FIGURE 2 is a sectional view of the top portion of the work piece of FIGURE 1 taken along the line AA.
FIGURE 3 is an exploded sectional view of the work piece of FIGURE 2 before welding.
FIGURE 4 is a partial sectional view of a work piece welded together by a process of this invention.
FIGURE 5 is a partial sectional view of a work piece showing the weldment of a metal foil to another metal member where the two metals are metallurgically incompatible.
Referring now to the drawings in which like numerals are employed to designate like parts throughout FIG- URES l-3 represent work piece 9 made of a metal such as steel having a raised outer metal edge 11 and a recessed portion 12. Metallic foil 15 made of a metal such as steel is positioned in recess 12 as shown in FIGURES l and 2. Foil 15 is held in tight contact with the bottom surface of recess 12 designated as 16 and 16 by retaining member 13 made of a metal such as steel as shown in FIG- URES 1 and 2. The diameter of retaining ring 13 is of such dimension so as to fit tightly within circular recess 12. When washer 13 as shown in FIGURE 3 is pushed into position as shown in FIGURE 2 it acts to wedge foil 15 into tight contact with surfaces 16 and 16' due to the friction between the edges of retaining member 13 and recessed walls of metal member 11 designated 18 and 18'. Foil 15 is welded over opening 19 and onto surfaces designated 16 and 16' by directing an electron beam through retaining ring 13 and foil 15 and into surfaces 16 and 16' of work piece 9. The resulting continuous weldment is designated 17 and 17 in FIGURE 2.
The foil 32 and retaining members 34 and 35 shown in FIGURE 4 are held in intimate contact with metal structures 36 and 37 by means of clamps 40 and 42. After the metal structures 36 and 37 and foil 32 and retaining members 34 and 35 are clamped in a tight sandwich fashion the welding is accomplished as indicated in FIG- URE 4 by passing an electron beam through the respective sandwiched structures. Alternatively, the welding could have been accomplished by directing an electron beam to the undersides of structures 36 and 37 and welding through foil 32 and into retaining member 34 and 35 respectively.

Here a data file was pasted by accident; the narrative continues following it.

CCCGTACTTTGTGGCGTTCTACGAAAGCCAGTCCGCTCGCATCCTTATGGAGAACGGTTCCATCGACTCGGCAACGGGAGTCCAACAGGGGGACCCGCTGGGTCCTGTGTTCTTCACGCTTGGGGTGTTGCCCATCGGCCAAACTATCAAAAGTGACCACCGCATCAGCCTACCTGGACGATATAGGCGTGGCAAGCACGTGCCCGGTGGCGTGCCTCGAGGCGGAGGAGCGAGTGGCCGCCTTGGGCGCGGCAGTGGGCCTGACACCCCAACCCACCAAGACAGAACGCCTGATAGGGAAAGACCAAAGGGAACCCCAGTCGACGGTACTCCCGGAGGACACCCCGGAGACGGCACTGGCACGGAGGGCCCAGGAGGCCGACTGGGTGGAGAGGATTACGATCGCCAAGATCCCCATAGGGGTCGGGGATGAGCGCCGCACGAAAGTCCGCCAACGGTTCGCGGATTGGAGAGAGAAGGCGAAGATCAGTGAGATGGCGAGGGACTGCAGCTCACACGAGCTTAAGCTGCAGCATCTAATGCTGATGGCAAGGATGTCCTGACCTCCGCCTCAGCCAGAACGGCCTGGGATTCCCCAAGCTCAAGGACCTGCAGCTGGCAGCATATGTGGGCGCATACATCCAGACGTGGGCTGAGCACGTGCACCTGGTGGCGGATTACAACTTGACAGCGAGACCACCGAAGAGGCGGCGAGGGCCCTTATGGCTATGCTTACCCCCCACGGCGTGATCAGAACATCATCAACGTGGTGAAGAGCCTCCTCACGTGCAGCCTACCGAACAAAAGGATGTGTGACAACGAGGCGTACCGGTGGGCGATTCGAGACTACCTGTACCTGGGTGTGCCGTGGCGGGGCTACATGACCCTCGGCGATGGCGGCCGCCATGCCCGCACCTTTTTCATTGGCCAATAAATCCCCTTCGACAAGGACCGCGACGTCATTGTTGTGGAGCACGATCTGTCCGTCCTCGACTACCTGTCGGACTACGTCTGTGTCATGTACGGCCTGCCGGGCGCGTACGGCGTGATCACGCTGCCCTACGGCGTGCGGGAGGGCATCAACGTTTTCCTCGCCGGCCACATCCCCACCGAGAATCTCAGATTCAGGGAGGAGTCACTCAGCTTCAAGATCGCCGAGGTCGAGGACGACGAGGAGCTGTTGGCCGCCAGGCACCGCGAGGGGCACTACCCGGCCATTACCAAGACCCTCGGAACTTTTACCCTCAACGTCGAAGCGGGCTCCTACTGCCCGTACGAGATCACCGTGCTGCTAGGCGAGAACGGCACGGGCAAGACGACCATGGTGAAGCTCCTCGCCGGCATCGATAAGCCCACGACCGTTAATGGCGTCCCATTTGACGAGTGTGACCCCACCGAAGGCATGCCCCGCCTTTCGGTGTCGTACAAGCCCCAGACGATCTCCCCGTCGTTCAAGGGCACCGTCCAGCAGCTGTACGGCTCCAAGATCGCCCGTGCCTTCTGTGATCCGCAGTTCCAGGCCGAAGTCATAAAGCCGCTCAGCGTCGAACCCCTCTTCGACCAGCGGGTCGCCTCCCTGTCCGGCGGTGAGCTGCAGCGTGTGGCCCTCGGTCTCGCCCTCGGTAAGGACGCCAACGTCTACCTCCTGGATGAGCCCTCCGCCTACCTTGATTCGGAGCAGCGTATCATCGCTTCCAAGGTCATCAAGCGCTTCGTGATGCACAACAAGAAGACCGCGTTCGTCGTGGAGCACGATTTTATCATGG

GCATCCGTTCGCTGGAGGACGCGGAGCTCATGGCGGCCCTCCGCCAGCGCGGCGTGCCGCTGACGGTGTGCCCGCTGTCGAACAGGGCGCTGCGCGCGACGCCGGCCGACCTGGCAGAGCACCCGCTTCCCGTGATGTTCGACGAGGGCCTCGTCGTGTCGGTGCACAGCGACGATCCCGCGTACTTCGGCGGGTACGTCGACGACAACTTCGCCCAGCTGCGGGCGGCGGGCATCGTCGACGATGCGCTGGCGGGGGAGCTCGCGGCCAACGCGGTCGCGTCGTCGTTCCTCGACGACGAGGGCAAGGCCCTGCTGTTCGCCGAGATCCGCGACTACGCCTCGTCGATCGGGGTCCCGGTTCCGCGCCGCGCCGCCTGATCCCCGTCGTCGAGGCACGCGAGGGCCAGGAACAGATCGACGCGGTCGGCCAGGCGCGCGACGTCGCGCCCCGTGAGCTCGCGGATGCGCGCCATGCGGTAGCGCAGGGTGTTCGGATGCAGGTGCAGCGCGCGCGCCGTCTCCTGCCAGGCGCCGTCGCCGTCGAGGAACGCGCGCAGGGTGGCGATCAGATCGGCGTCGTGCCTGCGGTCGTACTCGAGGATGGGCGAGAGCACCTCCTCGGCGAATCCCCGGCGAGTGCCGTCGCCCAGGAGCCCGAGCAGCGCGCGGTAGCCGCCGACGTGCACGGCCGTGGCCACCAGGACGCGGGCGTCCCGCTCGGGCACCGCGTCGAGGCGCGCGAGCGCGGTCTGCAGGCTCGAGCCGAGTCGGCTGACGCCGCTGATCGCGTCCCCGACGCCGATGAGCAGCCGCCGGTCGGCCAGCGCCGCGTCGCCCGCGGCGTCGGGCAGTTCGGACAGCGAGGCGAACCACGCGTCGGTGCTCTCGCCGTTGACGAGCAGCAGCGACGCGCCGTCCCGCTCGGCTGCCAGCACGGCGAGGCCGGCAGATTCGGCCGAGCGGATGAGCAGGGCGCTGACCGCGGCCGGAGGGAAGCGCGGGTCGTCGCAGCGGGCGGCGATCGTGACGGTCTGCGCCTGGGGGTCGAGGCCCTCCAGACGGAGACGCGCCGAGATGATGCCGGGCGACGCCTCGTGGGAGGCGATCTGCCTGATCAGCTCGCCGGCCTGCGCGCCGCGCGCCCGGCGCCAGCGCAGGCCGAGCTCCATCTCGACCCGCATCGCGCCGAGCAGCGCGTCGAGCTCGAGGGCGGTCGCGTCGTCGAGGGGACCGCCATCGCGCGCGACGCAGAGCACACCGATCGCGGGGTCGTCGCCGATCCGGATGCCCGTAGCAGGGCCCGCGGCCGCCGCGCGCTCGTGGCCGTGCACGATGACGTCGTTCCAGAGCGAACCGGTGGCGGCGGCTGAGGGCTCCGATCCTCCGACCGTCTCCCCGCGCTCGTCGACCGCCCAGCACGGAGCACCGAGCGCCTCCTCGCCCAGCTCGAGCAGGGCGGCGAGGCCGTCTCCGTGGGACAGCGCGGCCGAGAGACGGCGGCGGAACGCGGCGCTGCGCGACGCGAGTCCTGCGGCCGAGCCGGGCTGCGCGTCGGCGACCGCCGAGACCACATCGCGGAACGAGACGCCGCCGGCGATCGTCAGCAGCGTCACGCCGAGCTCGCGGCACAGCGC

FIGURE 5 illustrates a satisfactory weldment obtained between a foil 23 made of complex nickel foil and a metal structural member 21 made of 304 stainless steel which were considered metallurgically incompatible metals. By the use of the weld metal dilution method of this invention retaining members 24 and 25 made of Inconel were sandwiched on top of foil 23 and between foil 23 and metal member 21. When an electron beam is passed through retaining member 24, foil 23 and retaining member 25 and into metal member 21 a dilution of the weldments 27 and 29 with Inconel is achieved which results in a satisfactory weldment.
The metal retaining member used in the present method may be of any suitable shape and composition. Preferably, the retaining member should be dimensioned to accomplish a light interference fit between the external dimension of the said retaining member and the internal dimension of a suitable recessed member positioned around the foil to be welded. Such a recessed member may be a portion of the metal structure to which the foil is to be welded or it could be a suitable welding fixture. By the use of such a fixture or holding member the retaining member is pushed into tight contact with the foil to be welded which in turn is pushed into intimate contact with the metal member to which it is to be welded.
Alternatively, the retaining member may be of such size and weight so as to hold the foil in intimate contact at the weld joint merely because of its heaviness or other means such as clamps may be used to hold the retaining member in sandwich contact with the foil and the metal member to which it is to be welded during the welding process of the present invention.
The retaining member as used in carrying out this invention may be of any appropriate thickness through which an electron beam weldment can be accomplished and may be composed of any suitable metal, for example: steel, iron or aluminum.
The thickness of a suitable retaining member may vary greatly but will generally be within the range of from about 0.020 inch to about 1 inch. However, dependent on structural specifications and demands the thickness of the retaining member may be less or greater so long as it is thick enough to equate the differences in heat capacity between the foil and the metal member to which it is to be welded. The dimensions of the retaining member as used in the present invention should be such so as to cover the foil in the areas where the weldment is to be accomplished.
Foils made from any suitable metal may be welded according to the present method, for example, nickel, tin, copper or gold. Metallic foils suitable for use in the present method will generally be within the range of from about 00001 inch to about 0.030 inch thick with the majority of such foils possessing a thickness of between about 0.004 inch and 0.010 inch. However, metallic foil of any thickness may be welded according to the method of the present invention.